When she lived with us, my grandma usually couldn’t recognize me or my sisters. My mom, who was a tough nurse with a thick callous, cried nearly every day when, nearly every day, her mother said to her, “Dorothy, you look so old.” This is brutal, joyless, thankless work; it can be far harder than looking after a six-year-old and I think my mom aged half a decade that year. She did it anyway, out of love. My grandmother was confused, sometimes paranoid and very often afraid. Cass is right: there are many needs the state simply cannot meet. The state certainly could not have consoled my scared and disoriented grandma. But without her Social Security and Medicare, my mother probably couldn’t have consoled her much, either. She would have been working to make sure her mother wasn’t relegated to the terrors of a bare bones nursing home full of total strangers. Thanks to the state, my grandmother had her daughter at her side to sing along with hymns she never forgot.
Where’s the “atomism”? Where’s the dispensability of the family? Who in this debate believes that individuals are self-sufficient monads? Nobody. The entire thing is about the essential dependence of children and the scope of our collective responsibility to them. The role the state played in enabling my mother to care for her mother is basically the role that conservatives like Romney propose that the state play with respect to children. No one denies that parents bear primary responsibility for their children. No one is suggesting that the state is a viable alternative to mothers and father, brothers and sisters, aunts and uncles.
Moreover, everyone involved in this discussion agrees that child allowances help children. Cass is proposing one himself. But, again, if he thinks that child allowances help children generally, then he ought to think that they help children whose parents don’t work. His critics are asking, “Why deny to a subset of very poor children the same help you are willing to offer much more privileged children?” On its face, this seems perverse and cruel.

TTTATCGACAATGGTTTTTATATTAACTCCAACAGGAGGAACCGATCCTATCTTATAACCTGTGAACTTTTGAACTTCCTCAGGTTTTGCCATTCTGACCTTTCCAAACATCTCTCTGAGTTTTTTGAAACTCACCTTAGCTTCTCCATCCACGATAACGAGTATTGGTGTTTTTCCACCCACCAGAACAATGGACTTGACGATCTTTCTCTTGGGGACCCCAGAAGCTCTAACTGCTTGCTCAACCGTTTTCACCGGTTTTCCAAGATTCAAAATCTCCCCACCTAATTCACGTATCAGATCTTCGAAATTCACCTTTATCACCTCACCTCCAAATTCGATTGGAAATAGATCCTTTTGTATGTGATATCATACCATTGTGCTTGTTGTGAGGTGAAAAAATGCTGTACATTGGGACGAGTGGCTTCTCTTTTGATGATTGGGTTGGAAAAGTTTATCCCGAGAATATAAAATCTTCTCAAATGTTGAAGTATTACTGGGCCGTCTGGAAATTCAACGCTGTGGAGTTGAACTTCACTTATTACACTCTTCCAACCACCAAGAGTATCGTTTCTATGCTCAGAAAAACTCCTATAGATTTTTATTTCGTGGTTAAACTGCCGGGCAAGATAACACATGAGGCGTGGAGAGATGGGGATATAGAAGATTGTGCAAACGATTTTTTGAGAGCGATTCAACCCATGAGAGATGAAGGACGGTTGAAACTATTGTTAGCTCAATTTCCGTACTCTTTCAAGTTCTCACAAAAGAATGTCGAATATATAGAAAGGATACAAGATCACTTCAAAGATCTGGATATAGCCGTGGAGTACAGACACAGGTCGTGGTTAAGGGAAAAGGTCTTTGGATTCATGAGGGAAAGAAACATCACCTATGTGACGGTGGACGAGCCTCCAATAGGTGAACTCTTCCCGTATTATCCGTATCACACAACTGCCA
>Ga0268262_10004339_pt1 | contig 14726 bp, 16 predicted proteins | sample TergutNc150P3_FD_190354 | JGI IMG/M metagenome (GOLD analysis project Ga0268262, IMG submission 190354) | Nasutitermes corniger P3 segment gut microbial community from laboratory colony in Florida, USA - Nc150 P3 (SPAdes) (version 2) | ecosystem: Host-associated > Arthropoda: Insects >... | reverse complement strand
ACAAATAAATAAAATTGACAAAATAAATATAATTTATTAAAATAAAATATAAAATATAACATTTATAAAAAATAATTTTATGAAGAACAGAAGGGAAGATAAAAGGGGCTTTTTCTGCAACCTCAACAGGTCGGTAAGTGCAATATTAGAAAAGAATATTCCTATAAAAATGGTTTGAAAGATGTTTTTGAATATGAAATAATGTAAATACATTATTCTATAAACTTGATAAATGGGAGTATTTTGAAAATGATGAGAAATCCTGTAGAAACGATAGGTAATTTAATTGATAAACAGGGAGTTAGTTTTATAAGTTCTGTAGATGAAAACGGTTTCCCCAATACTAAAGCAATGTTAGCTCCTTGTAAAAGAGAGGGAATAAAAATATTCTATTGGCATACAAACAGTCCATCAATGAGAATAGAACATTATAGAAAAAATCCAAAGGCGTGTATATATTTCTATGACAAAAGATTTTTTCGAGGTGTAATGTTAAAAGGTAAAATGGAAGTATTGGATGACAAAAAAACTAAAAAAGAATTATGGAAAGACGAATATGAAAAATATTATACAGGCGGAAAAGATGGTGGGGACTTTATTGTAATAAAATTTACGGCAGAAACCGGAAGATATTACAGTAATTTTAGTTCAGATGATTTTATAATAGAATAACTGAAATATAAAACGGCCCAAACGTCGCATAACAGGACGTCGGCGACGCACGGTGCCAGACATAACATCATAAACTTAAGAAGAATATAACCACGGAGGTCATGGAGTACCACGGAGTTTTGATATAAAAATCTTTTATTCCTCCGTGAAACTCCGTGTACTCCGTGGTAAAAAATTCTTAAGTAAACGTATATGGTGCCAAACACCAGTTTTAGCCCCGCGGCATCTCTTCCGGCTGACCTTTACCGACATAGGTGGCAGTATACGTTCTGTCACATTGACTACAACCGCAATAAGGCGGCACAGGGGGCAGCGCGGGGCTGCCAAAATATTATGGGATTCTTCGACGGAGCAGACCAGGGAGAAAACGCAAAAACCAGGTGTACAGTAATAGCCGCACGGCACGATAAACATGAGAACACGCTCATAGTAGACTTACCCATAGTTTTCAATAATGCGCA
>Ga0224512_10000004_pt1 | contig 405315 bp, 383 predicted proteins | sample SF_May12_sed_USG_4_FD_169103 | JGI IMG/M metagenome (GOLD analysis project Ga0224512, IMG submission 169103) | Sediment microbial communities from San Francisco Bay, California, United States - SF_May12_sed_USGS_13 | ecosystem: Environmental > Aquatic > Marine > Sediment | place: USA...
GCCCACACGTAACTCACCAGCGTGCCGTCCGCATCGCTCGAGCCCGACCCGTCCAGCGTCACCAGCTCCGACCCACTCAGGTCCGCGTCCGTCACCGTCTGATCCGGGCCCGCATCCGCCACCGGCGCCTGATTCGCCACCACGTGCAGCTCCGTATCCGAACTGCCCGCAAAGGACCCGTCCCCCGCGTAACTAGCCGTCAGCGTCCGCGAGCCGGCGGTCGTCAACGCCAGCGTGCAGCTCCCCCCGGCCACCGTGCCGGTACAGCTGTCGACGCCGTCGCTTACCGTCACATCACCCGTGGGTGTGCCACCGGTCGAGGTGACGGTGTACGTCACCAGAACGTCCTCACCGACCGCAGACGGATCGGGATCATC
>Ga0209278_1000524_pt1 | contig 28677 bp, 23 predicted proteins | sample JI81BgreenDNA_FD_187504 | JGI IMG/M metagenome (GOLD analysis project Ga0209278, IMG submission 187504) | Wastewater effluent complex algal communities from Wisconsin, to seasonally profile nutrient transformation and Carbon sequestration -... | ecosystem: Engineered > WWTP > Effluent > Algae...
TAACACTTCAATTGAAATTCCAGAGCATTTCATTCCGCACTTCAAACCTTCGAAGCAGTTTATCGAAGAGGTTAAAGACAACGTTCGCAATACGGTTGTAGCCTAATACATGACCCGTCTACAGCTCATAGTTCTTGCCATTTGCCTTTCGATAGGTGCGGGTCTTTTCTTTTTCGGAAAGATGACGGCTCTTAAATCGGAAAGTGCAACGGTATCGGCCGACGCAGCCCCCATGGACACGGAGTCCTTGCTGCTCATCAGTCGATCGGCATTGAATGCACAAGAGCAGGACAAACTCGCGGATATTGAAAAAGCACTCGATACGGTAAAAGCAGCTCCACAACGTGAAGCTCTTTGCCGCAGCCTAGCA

Cass whines and stomps around in a giant huff about what he sees as the unfairness of this perception. He seems to think that the existence of his own proposal, which would offer most children substantially more support than they currently receive, ought to render him immune from the perception of callousness. He’s somehow oblivious to the fact that his critics universally see him as proposing something awful because his own plan completely buys into the idea that direct cash assistance helps children. If direct government transfers of cash help kids so much, then why withhold cash transfers from kids who really need them? Cass never gets around to answering this question in a clear way. I can’t find it in his column and I can’t find it in his huffy rejoinder.
In the 90s, Cass’s thinking was highly prevalent among Democratic elites as well as Republican ones, resulting in the awful “welfare reform” bill signed by Clinton. Fortunately, this is no longer the case, and the ARP represents a decisive break from this misguided thinking.